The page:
Scientists are increasingly urged to engage beyond academia to improve decision-making, public discourse, and lay understanding of science, and many young scientists are active in these ways. Many institutions encourage such engagement and consider it an important component of staff responsibilities, but how do they measure it in promotion, tenure, professional review, etc.? The Working Group “Measuring Excellence in Science Engagement (MESE)” aimed to answer this question.
The group published its outcomes in September 2019, and is now closed.
The group had designed and conducted a survey to understand current measurement systems for science engagement activities. One aim of the survey was to compare perceptions of social importance/benefit with the weight that such engagement efforts receive in three kinds of review processes (hiring, periodic review, and promotion). The working group anticipated that it might benefit many science institutions by shaping institutional policies for more effective science outreach. Two surveys—targeting principal investigators and students, respectively—were done online and have been circulated among the GYA membership for dissemination within their networks.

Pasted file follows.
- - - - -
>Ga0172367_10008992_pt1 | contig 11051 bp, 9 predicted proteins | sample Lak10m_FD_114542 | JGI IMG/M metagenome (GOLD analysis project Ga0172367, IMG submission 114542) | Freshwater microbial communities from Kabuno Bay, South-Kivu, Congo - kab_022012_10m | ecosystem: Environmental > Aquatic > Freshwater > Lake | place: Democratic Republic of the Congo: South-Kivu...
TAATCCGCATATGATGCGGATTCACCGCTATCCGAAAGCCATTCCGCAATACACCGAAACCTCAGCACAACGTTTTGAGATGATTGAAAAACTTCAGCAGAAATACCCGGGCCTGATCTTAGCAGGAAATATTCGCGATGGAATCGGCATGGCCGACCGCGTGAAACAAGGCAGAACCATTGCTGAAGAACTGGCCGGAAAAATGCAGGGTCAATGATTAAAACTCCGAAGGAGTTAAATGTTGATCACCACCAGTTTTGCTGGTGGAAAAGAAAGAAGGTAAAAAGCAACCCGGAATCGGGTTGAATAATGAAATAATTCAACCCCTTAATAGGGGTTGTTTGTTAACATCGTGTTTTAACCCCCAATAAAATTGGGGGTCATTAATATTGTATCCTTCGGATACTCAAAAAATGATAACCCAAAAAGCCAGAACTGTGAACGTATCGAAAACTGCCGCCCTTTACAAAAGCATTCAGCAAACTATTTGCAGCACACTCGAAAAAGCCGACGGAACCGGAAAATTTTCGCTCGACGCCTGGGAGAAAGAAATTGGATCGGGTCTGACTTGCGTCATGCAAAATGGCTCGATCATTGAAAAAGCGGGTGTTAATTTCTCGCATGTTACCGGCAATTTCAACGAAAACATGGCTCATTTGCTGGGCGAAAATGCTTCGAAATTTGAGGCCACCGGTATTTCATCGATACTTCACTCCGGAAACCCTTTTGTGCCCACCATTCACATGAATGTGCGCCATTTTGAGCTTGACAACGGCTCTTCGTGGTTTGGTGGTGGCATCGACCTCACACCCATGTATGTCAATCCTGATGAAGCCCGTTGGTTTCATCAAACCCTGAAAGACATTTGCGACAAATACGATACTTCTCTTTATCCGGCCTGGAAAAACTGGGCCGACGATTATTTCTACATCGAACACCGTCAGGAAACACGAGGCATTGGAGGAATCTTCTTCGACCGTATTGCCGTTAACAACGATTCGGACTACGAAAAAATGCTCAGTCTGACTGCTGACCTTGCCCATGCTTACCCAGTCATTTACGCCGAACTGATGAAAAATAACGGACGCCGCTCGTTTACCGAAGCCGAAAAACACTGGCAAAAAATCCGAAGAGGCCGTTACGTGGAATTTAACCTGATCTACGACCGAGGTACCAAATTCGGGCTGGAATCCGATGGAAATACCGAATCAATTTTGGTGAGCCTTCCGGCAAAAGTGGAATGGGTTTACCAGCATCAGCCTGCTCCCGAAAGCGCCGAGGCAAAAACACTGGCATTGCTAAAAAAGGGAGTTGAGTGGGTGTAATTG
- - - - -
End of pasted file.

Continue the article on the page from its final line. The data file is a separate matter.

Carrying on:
Whereas research outputs and impacts are receiving a great deal of attention, relatively little attention has been paid to the measurement of excellence in science engagement/outreach (which some argue is key to making science relevant and contribute to ‘a better world’). The GYA Working Group “Measuring Excellence in Science Engagement” was working with a novel effort to understand how engagement is assessed in our jobs and how we perceive it. It also sought to assess how these perceptions about engagement, measurement, and importance, differ between researchers and their managers/heads of department, etc.
The analysis of the survey results was published in a paper on “Researcher engagement in policy deemed societally beneficial yet unrewarded” in Frontiers in Ecology and the Environment in September 2019.